Jim “Boston” Baughn
James W. “Doc” Brink
William F. Cody
Howard “Major” Egan
Jack K. “JK” Ellis
H. J. FaustJohn Fisher
William “Billy” Fisher
“Irish Tom” Grady
Robert “Pony Bob” Haslam
Will D. Jenkins
Jay G. Kelley
J. G. McCall
James “Jim” Moore
Theodore “Little Yank” Rand
Josh Perkins Johnson Richardson
Don C. Rising
Charles P. “Cyclone Charlie” Thompson
Many of these men were rough and unlettered. Many died deaths of violence. The bones of many lie in unknown graves. Some doubtless lie unburied somewhere in the great West, in the winning of which their lives were lost. Yet, be it always remembered that they played an important part in the history of the American nation. They were bold-hearted citizen knights to whom is due to the honors of uncrowned kings.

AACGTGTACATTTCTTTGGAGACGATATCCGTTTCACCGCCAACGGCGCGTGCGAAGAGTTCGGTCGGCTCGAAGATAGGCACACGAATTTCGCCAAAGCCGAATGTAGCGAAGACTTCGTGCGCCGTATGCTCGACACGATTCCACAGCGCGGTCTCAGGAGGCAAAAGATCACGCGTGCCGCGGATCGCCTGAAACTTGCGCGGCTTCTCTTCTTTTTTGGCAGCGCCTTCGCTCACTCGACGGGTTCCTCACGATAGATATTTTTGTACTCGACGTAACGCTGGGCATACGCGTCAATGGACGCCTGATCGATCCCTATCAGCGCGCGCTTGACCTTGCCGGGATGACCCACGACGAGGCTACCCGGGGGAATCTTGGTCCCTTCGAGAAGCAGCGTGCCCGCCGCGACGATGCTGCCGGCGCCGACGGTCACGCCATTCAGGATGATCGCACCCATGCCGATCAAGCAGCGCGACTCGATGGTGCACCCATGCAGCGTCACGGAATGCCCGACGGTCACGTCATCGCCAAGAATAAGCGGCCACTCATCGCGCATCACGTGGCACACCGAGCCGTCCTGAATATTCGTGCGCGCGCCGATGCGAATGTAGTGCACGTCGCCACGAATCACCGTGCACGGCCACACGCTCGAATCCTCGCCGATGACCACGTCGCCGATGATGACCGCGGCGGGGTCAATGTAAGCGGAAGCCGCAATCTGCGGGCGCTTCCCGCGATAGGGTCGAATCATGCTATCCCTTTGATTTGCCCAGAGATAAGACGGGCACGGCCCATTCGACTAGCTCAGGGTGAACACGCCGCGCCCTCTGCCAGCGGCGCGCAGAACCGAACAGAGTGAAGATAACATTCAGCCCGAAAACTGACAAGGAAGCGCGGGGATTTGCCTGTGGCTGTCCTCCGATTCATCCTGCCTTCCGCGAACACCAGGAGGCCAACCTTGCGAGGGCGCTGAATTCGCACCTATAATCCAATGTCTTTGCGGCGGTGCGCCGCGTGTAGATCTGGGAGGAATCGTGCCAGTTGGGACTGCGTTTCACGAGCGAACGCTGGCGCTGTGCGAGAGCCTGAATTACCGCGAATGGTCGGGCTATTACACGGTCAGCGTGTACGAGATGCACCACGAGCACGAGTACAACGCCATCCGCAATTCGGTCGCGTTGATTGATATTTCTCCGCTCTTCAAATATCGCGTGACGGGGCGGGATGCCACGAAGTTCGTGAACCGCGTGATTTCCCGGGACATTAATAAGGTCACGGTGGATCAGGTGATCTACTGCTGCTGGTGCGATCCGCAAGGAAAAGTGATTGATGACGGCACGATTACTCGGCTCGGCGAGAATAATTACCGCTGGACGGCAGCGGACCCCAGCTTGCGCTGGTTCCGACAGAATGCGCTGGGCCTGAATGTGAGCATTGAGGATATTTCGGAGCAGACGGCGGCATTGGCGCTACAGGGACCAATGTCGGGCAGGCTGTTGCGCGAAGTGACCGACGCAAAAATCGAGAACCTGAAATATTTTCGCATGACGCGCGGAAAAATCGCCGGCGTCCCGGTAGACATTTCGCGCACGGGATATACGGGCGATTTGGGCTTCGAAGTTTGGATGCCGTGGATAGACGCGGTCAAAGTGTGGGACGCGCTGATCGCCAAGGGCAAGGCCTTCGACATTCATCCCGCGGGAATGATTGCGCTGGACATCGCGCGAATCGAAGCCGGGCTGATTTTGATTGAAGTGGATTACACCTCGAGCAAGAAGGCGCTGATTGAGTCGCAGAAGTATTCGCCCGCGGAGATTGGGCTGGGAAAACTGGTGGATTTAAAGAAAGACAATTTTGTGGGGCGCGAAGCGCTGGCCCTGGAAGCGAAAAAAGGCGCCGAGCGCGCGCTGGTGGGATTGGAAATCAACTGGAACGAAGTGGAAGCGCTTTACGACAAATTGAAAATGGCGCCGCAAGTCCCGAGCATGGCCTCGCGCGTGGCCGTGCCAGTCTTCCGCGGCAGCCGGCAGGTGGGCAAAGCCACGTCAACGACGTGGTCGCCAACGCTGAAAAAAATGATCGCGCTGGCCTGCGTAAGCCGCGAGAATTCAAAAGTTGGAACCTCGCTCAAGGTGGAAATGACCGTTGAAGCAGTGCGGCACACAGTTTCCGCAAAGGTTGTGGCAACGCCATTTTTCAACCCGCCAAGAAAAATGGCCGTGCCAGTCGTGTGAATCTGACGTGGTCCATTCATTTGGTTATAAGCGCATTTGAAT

About the Article: This article was excerpted from Glenn D. Bradley’s book, The Story of the Pony Express, published by the A. C. McClurg & Co., Chicago, Illinois in 1913. However, the story as it appears here is far from verbatim, as it has been heavily edited for clarification, spelling, and ease of the modern reader.